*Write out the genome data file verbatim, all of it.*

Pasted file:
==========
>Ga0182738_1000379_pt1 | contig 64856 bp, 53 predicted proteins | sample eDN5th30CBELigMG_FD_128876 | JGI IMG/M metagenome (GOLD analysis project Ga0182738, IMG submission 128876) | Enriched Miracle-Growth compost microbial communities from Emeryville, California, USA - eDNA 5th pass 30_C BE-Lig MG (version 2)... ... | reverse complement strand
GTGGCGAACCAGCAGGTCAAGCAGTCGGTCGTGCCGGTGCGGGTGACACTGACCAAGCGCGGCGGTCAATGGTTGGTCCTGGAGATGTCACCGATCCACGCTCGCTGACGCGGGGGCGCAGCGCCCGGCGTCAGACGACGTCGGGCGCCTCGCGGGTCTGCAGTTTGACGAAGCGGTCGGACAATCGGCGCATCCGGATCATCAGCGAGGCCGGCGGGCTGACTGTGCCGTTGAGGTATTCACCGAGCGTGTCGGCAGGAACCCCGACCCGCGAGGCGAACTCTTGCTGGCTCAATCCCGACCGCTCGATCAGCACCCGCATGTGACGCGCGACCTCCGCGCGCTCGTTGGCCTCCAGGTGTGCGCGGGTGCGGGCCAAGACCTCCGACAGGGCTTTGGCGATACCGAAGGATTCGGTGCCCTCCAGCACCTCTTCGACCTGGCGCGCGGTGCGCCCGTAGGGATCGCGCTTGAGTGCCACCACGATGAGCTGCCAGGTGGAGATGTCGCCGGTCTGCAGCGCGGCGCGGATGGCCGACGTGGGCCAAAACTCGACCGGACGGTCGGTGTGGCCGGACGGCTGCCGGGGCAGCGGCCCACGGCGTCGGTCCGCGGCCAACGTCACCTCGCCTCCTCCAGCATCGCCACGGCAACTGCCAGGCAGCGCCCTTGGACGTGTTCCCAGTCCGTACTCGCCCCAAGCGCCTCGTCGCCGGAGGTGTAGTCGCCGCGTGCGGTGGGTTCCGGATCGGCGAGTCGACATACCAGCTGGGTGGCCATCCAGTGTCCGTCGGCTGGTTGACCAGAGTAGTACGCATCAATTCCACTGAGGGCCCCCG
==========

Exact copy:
>Ga0182738_1000379_pt1 | contig 64856 bp, 53 predicted proteins | sample eDN5th30CBELigMG_FD_128876 | JGI IMG/M metagenome (GOLD analysis project Ga0182738, IMG submission 128876) | Enriched Miracle-Growth compost microbial communities from Emeryville, California, USA - eDNA 5th pass 30_C BE-Lig MG (version 2)... ... | reverse complement strand
GTGGCGAACCAGCAGGTCAAGCAGTCGGTCGTGCCGGTGCGGGTGACACTGACCAAGCGCGGCGGTCAATGGTTGGTCCTGGAGATGTCACCGATCCACGCTCGCTGACGCGGGGGCGCAGCGCCCGGCGTCAGACGACGTCGGGCGCCTCGCGGGTCTGCAGTTTGACGAAGCGGTCGGACAATCGGCGCATCCGGATCATCAGCGAGGCCGGCGGGCTGACTGTGCCGTTGAGGTATTCACCGAGCGTGTCGGCAGGAACCCCGACCCGCGAGGCGAACTCTTGCTGGCTCAATCCCGACCGCTCGATCAGCACCCGCATGTGACGCGCGACCTCCGCGCGCTCGTTGGCCTCCAGGTGTGCGCGGGTGCGGGCCAAGACCTCCGACAGGGCTTTGGCGATACCGAAGGATTCGGTGCCCTCCAGCACCTCTTCGACCTGGCGCGCGGTGCGCCCGTAGGGATCGCGCTTGAGTGCCACCACGATGAGCTGCCAGGTGGAGATGTCGCCGGTCTGCAGCGCGGCGCGGATGGCCGACGTGGGCCAAAACTCGACCGGACGGTCGGTGTGGCCGGACGGCTGCCGGGGCAGCGGCCCACGGCGTCGGTCCGCGGCCAACGTCACCTCGCCTCCTCCAGCATCGCCACGGCAACTGCCAGGCAGCGCCCTTGGACGTGTTCCCAGTCCGTACTCGCCCCAAGCGCCTCGTCGCCGGAGGTGTAGTCGCCGCGTGCGGTGGGTTCCGGATCGGCGAGTCGACATACCAGCTGGGTGGCCATCCAGTGTCCGTCGGCTGGTTGACCAGAGTAGTACGCATCAATTCCACTGAGGGCCCCCG